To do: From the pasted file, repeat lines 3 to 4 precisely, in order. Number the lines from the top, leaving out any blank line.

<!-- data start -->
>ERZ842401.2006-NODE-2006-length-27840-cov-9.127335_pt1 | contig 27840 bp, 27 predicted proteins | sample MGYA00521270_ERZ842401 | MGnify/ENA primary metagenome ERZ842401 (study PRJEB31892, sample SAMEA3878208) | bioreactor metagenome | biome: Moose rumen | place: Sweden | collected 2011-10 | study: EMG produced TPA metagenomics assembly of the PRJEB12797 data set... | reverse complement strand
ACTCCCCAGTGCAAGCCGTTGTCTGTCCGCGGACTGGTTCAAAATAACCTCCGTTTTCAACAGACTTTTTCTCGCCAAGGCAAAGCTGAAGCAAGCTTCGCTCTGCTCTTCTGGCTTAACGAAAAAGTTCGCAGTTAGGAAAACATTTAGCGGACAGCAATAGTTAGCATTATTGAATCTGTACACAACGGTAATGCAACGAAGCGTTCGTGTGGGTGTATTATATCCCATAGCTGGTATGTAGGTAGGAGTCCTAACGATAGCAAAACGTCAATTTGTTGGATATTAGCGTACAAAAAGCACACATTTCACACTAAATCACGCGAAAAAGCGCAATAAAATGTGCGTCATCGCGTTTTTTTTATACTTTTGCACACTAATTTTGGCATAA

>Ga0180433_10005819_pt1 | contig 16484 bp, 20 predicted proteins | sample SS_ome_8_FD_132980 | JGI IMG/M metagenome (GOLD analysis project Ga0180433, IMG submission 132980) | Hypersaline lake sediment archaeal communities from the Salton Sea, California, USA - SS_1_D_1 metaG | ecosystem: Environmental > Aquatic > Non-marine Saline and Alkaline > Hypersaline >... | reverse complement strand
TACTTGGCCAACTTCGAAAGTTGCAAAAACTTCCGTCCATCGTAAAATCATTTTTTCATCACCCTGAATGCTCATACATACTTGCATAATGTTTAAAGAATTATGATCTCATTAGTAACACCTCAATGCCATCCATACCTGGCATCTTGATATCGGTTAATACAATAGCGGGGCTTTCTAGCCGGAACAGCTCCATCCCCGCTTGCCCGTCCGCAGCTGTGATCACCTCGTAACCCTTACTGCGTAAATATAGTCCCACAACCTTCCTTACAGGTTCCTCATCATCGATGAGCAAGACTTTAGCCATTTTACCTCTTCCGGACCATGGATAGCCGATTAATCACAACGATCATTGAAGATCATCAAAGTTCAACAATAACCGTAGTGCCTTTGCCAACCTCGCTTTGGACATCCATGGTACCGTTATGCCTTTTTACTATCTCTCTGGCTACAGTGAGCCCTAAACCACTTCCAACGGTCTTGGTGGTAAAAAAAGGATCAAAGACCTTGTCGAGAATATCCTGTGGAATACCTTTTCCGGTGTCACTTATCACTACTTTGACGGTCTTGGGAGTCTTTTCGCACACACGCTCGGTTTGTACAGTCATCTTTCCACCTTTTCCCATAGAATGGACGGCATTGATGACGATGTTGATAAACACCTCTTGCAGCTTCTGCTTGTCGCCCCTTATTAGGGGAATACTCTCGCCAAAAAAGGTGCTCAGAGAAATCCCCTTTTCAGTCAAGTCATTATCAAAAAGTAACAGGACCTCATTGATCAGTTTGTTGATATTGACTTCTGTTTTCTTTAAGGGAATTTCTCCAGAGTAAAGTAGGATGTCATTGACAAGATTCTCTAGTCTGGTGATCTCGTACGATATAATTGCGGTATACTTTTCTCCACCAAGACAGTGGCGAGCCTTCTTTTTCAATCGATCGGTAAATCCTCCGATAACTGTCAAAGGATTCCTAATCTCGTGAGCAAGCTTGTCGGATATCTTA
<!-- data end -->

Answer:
>Ga0180433_10005819_pt1 | contig 16484 bp, 20 predicted proteins | sample SS_ome_8_FD_132980 | JGI IMG/M metagenome (GOLD analysis project Ga0180433, IMG submission 132980) | Hypersaline lake sediment archaeal communities from the Salton Sea, California, USA - SS_1_D_1 metaG | ecosystem: Environmental > Aquatic > Non-marine Saline and Alkaline > Hypersaline >... | reverse complement strand
TACTTGGCCAACTTCGAAAGTTGCAAAAACTTCCGTCCATCGTAAAATCATTTTTTCATCACCCTGAATGCTCATACATACTTGCATAATGTTTAAAGAATTATGATCTCATTAGTAACACCTCAATGCCATCCATACCTGGCATCTTGATATCGGTTAATACAATAGCGGGGCTTTCTAGCCGGAACAGCTCCATCCCCGCTTGCCCGTCCGCAGCTGTGATCACCTCGTAACCCTTACTGCGTAAATATAGTCCCACAACCTTCCTTACAGGTTCCTCATCATCGATGAGCAAGACTTTAGCCATTTTACCTCTTCCGGACCATGGATAGCCGATTAATCACAACGATCATTGAAGATCATCAAAGTTCAACAATAACCGTAGTGCCTTTGCCAACCTCGCTTTGGACATCCATGGTACCGTTATGCCTTTTTACTATCTCTCTGGCTACAGTGAGCCCTAAACCACTTCCAACGGTCTTGGTGGTAAAAAAAGGATCAAAGACCTTGTCGAGAATATCCTGTGGAATACCTTTTCCGGTGTCACTTATCACTACTTTGACGGTCTTGGGAGTCTTTTCGCACACACGCTCGGTTTGTACAGTCATCTTTCCACCTTTTCCCATAGAATGGACGGCATTGATGACGATGTTGATAAACACCTCTTGCAGCTTCTGCTTGTCGCCCCTTATTAGGGGAATACTCTCGCCAAAAAAGGTGCTCAGAGAAATCCCCTTTTCAGTCAAGTCATTATCAAAAAGTAACAGGACCTCATTGATCAGTTTGTTGATATTGACTTCTGTTTTCTTTAAGGGAATTTCTCCAGAGTAAAGTAGGATGTCATTGACAAGATTCTCTAGTCTGGTGATCTCGTACGATATAATTGCGGTATACTTTTCTCCACCAAGACAGTGGCGAGCCTTCTTTTTCAATCGATCGGTAAATCCTCCGATAACTGTCAAAGGATTCCTAATCTCGTGAGCAAGCTTGTCGGATATCTTA